- A good CASp inspector will track litigation trends and be aware of the “hot items” in the courtroom, which are often items in the “readily achievable” category (fairly fast and inexpensive to fix, e.g., coat hooks in restroom stalls, signage and striping of handicapped parking stalls) so owners/lessors can remedy those problems and take their building out of the crosshairs.
On the negative side, there is a risk that the report will reveal very expensive compliance work which must be done. The report will typically outline the non-compliant items and provide a range of items which are “readily achievable” and those which are larger cost items and likely to cost more. Owners will have time to correct the non-compliant items (as mentioned above, the exact timing for compliance work is unclear, but so long as the owner is working toward compliance, the certificate remains valid and provides the above protections). Obviously, the age of the building and when the last permit was pulled (which would provide indicia of whether expensive compliance obligations are likely) will factor into the cost-benefit analysis. From a marketing perspective, savvy tenants are likely to lean toward buildings with the least ADA exposure and thus a CASp report showing substantial compliance (or a landlord who is working toward compliance) may be a differentiator between an inspected building and an uninspected competitor’s project.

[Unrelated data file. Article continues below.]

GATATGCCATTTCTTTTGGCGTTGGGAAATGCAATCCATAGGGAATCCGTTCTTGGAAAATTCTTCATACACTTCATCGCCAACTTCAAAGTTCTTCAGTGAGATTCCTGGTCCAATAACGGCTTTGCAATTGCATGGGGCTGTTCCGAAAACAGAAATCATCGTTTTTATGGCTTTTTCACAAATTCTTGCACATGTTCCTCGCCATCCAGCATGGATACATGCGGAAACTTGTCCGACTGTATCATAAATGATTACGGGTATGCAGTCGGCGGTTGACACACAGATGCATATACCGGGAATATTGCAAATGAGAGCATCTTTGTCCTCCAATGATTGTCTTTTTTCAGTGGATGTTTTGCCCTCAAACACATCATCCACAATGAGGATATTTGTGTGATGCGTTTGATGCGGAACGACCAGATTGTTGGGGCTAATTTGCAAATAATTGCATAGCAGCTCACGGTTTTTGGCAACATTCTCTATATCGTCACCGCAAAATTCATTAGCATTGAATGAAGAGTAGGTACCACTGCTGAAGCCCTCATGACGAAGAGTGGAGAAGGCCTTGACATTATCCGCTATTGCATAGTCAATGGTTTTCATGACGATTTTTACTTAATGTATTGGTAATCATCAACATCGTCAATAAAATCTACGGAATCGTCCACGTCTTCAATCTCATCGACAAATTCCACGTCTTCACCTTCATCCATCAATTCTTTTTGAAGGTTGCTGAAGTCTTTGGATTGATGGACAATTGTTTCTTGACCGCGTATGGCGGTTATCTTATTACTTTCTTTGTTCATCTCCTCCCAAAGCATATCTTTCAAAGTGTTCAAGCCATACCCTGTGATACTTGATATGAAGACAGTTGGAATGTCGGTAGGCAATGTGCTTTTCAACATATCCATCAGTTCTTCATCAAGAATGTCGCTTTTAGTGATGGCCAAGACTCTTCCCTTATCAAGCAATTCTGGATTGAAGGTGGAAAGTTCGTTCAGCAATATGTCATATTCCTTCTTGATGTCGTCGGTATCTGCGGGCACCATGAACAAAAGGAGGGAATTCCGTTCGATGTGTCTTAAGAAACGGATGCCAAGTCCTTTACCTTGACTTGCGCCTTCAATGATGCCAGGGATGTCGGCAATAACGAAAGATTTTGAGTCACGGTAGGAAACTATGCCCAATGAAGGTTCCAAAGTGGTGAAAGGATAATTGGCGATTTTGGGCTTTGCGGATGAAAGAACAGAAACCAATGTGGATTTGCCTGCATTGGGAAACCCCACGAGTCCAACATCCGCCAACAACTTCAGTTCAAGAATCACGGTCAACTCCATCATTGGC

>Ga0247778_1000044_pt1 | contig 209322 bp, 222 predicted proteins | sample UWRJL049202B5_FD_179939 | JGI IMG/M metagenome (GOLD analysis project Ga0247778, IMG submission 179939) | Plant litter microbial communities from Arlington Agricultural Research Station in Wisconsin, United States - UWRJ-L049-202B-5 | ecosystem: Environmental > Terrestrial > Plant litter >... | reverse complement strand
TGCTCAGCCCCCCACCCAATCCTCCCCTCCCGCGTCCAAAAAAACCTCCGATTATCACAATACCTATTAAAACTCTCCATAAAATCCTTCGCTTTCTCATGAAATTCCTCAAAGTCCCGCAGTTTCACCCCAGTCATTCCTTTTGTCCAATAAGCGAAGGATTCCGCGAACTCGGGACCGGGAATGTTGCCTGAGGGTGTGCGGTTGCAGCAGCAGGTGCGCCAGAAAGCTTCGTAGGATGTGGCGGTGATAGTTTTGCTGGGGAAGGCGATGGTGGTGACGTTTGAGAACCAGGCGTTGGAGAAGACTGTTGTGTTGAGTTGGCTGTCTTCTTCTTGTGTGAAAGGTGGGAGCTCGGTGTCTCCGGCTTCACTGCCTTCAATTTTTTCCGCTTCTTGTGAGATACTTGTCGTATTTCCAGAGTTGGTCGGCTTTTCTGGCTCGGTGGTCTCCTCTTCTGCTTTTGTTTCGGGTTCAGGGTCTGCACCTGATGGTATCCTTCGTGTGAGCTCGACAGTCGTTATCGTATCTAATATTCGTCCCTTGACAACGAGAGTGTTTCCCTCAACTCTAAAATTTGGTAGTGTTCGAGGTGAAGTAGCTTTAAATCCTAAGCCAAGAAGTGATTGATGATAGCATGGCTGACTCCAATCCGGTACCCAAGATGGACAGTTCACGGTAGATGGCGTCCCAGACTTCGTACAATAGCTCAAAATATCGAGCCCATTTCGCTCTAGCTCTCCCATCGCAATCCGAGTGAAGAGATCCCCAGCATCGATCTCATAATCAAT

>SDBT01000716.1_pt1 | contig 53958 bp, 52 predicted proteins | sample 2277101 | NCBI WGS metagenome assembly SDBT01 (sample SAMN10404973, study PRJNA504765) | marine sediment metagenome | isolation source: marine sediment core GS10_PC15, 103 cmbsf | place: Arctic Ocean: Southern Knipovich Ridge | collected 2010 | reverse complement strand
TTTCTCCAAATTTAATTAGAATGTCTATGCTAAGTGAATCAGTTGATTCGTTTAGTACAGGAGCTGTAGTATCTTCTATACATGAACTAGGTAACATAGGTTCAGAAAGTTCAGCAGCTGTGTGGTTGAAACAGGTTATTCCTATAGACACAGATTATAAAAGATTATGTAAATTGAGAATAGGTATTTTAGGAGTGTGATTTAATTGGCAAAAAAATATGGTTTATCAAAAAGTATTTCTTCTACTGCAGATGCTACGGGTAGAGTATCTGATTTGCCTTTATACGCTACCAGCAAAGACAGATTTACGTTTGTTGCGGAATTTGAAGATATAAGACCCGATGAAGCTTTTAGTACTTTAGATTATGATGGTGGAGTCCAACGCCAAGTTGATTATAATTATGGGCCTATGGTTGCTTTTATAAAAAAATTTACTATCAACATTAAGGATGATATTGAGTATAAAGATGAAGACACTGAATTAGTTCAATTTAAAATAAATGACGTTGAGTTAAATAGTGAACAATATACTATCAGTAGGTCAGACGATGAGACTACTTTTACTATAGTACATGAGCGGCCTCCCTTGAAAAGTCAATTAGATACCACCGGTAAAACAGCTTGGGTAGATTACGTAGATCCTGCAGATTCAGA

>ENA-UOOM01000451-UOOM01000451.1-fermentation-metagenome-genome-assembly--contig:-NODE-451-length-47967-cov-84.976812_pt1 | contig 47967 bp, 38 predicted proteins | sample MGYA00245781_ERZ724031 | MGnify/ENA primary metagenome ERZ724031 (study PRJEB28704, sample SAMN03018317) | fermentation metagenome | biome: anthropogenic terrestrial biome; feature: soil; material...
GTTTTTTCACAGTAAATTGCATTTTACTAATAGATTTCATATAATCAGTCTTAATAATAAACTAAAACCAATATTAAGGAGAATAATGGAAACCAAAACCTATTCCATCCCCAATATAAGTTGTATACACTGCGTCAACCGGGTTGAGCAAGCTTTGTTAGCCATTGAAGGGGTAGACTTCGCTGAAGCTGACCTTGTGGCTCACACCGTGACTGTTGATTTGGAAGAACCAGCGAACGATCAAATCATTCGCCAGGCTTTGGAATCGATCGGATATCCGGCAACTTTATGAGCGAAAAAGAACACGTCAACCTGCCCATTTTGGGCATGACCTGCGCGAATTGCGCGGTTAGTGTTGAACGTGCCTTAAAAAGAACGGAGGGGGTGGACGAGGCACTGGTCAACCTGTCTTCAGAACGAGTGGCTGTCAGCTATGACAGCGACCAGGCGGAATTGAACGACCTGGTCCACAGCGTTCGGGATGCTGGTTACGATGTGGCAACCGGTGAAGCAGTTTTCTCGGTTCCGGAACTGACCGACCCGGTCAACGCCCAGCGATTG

Other Issues Arising from CASp Disclosure
SB 1186 will have implications for purchase and sale transactions as well. The absolute obligation to disclose in any lease creates a due diligence item for an owner to determine whether CASp inspections have been performed on any property it purchases and to disclose whether an inspection has been performed on each property it sells. Some potential issues to consider are:
- If the property has not undergone an inspection, will or should the purchaser require one?
- If an inspection is performed, which party will be responsible for the cost of the inspection and of any remedial work identified, and could a purchaser use inspection results to request an adjustment in the purchase price or a holdback?
- Will the seller make a representation or warranty regarding the existence or non-existence of an inspection in a purchase agreement?
Enforcement and Remedies for Non-Disclosure
Section 1938 is silent regarding the consequences of owner/lessor failure to make the required disclosure. This leaves open the question of whether a tenant will be able to sue the landlord for failure to disclose and/or terminate its lease. It is also unclear how non-disclosure will come into play should a tenant be sued for failure to comply with the ADA when the landlord failed to make the required disclosure.
In light of this new legislation, prudent property owners and lessors should consider a voluntary CASp inspection. For a more detailed discussion of the issues raised in this article, please contact a member of our California Real Estate group.